Shelf Engine Raises $12M To Fight Food Waste

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Shelf Engine Raises $12M To Fight Food Waste

By Thad Rueter - 07/28/2020
Shelf Engine Raises $12M To Fight Food Waste
Up to 40% of food worldwide is wasted, with the pandemic causing more spoilage.

Shelf Engine, a Seattle-based company whose software is designed to reduce food waste, has raised $14 million in a Series A funding round. Such food retailers as The Kroger Co., Whole Foods and Target use technology from Shelf Engine.

The company, which launched in 2016, said it will use the new capital to hire 65 more members of its engineering and product development teams, along with 25 sales and support employees. The funding round was led by GGV Capital with participation from Initialized Capital, Foundation Capital, Correlation Ventures, 1984, and Liquid 2 Ventures. Hans Tung, managing partner at GGV Capital, will join the board of Shelf Engine.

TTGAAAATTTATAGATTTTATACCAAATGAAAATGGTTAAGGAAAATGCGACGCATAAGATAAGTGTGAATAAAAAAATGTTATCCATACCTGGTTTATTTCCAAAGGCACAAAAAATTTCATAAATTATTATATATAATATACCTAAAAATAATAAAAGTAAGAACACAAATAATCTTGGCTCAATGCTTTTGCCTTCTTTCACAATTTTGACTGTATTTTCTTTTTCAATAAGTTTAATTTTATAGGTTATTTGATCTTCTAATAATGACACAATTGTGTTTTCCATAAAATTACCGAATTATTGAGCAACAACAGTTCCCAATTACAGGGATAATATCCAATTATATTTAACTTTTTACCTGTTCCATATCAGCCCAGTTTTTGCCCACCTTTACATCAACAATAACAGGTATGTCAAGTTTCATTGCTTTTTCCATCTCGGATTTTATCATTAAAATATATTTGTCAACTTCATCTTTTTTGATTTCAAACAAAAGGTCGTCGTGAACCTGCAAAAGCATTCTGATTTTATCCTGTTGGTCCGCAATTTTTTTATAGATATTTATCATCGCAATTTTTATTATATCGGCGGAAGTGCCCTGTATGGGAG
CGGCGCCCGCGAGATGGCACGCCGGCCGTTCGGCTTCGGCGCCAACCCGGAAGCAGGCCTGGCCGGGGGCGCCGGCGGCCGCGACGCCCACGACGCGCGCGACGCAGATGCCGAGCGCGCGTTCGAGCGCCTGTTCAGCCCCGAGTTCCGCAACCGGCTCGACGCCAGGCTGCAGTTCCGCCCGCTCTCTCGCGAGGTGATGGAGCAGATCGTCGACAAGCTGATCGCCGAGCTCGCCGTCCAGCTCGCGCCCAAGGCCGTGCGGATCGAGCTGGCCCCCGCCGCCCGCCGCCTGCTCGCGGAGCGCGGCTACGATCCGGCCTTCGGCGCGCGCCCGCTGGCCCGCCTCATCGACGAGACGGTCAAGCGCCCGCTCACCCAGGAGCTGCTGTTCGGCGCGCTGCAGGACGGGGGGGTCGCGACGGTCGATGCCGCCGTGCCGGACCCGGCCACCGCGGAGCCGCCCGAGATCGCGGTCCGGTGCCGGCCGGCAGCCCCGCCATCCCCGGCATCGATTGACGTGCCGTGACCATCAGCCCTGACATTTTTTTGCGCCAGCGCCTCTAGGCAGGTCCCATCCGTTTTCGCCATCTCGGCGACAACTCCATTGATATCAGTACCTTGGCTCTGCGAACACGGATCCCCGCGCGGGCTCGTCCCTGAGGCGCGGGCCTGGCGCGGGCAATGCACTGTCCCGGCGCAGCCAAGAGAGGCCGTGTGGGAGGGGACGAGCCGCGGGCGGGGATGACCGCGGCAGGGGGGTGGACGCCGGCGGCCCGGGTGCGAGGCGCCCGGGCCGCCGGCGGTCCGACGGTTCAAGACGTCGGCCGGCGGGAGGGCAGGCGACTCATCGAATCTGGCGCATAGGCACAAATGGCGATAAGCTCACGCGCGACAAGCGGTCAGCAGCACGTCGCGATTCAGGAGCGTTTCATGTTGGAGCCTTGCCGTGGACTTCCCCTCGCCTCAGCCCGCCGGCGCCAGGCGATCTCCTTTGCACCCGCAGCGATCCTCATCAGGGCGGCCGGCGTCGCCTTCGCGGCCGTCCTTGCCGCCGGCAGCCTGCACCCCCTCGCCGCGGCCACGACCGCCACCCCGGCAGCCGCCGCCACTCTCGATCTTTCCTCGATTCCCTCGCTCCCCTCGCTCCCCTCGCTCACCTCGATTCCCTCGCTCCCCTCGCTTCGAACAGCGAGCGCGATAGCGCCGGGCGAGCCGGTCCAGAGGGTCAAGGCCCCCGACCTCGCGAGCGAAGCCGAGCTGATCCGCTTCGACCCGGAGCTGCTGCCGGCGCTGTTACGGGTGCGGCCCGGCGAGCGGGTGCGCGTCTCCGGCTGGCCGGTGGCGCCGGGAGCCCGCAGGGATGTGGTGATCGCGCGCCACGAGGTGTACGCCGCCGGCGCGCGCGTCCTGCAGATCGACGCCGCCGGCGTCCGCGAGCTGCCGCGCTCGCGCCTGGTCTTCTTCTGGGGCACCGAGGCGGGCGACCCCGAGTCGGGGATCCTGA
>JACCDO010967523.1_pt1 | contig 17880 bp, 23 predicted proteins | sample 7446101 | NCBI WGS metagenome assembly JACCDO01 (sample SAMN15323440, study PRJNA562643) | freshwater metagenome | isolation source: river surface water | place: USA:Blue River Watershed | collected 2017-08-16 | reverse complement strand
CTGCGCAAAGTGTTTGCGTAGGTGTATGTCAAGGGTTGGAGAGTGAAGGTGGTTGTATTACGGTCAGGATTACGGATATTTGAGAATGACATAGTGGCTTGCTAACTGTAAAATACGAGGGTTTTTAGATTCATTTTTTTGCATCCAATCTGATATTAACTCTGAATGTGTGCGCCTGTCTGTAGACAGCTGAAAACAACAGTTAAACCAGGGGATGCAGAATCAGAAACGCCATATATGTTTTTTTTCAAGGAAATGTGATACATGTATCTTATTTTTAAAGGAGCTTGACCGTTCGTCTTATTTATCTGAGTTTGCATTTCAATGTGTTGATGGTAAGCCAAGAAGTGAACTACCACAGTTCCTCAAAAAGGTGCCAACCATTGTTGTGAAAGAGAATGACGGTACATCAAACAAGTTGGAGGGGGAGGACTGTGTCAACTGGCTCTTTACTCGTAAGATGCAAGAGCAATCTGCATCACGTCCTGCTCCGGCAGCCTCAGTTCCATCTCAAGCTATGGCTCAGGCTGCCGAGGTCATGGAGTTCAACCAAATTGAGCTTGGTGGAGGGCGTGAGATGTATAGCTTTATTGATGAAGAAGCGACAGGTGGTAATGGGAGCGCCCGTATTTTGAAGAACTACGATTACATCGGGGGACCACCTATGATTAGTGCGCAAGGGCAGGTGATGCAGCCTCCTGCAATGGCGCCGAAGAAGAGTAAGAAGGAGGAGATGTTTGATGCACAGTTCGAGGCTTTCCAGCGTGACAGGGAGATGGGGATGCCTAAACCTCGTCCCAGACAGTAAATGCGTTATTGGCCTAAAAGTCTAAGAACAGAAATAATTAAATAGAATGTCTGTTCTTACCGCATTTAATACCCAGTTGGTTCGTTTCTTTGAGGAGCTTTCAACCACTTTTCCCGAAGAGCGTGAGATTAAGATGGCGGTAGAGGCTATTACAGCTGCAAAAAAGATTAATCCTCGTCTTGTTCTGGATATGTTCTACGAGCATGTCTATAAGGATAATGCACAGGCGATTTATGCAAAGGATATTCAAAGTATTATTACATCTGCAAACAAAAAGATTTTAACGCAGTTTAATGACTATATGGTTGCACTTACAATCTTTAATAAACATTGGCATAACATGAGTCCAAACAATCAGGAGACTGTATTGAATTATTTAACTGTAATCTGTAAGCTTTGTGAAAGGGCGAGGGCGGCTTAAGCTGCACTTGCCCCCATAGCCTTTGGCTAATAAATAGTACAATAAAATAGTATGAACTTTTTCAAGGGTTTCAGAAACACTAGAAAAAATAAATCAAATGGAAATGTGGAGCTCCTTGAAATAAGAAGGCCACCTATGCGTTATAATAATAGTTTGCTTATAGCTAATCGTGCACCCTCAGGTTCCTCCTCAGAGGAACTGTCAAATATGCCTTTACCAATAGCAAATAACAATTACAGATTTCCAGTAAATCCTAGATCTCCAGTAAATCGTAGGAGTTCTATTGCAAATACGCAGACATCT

The company’s technology enables food retailers to better manage inventory and improve forecasting via advanced machine leaning and other methods. Shelf Engine said that some 500 U.S. food retail stores have deployed its technology to cut food waste by nearly half, increase margins and boost profits. Shelf Engine said that more than 30% of highly perishable foods in grocery stores can go to waste — a figure that has increased during the ongoing pandemic.

The U.S. Department of Agriculture (USDA) and the Food and Agriculture Organization (FAO) of the United Nations estimate that up to 40% of food worldwide is wasted. In the United States, as with other developed nations, that number is likely even higher. Education along with better technology could help bring about food waste reductions.

“Forecasting is traditionally hard for grocery stores but regular buying patterns have been completely disrupted by the pandemic catching many stores in a costly dilemma of overstocking or understocking,” said Stefan Kalb, co-founder and CEO of Shelf Engine. “Shelf Engine is helping grocery stores, large and small, eliminate the uncertainties of the food supply chain.”

Cincinnati-based Kroger employs nearly half a million associates who serve 9 million-plus customers daily through a seamless digital shopping experience and 2,757 retail food stores under a variety of banner names. The company is No. 3 on The PG 100, Progressive Grocer’s 2020 list of the top food retailers in the United States. Target is No. 7 and Whole Foods is No. 10.